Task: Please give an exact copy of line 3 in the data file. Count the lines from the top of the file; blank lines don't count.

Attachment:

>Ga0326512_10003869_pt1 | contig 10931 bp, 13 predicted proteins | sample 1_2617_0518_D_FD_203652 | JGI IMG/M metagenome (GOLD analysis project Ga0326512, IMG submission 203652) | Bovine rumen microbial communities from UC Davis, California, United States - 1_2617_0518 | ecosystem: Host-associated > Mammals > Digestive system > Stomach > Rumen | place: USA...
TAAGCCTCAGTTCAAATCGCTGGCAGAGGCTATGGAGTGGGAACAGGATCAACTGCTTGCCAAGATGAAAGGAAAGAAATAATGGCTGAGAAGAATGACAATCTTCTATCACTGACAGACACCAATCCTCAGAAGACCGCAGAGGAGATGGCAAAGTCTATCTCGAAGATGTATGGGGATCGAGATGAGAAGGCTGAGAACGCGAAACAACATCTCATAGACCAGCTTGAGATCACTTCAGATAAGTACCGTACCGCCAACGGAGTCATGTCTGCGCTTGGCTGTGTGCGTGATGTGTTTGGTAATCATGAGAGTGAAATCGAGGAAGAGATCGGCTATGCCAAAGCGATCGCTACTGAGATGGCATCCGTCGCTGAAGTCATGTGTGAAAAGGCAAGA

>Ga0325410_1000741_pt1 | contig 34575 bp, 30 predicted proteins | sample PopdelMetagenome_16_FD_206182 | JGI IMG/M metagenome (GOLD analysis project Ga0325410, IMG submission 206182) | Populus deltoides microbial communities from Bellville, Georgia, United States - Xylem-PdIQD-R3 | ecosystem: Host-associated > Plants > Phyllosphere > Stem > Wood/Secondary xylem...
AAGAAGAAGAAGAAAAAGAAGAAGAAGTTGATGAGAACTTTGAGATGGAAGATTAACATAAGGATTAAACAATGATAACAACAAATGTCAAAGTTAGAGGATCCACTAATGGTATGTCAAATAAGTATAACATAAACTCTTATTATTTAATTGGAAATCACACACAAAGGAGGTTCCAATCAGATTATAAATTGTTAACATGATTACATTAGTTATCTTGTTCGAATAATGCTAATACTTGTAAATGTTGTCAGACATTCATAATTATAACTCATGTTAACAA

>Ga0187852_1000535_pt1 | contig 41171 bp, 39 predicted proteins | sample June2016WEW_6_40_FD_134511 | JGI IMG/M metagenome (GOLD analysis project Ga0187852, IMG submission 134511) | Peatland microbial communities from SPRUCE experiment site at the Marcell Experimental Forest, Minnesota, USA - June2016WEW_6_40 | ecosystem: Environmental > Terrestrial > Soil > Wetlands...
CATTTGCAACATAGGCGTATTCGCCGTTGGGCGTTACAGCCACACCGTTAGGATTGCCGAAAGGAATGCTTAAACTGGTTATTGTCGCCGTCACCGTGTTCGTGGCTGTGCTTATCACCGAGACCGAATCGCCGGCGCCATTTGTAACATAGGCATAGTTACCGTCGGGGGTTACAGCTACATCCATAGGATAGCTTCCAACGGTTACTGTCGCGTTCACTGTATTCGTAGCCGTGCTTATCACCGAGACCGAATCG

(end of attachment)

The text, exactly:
>Ga0325410_1000741_pt1 | contig 34575 bp, 30 predicted proteins | sample PopdelMetagenome_16_FD_206182 | JGI IMG/M metagenome (GOLD analysis project Ga0325410, IMG submission 206182) | Populus deltoides microbial communities from Bellville, Georgia, United States - Xylem-PdIQD-R3 | ecosystem: Host-associated > Plants > Phyllosphere > Stem > Wood/Secondary xylem...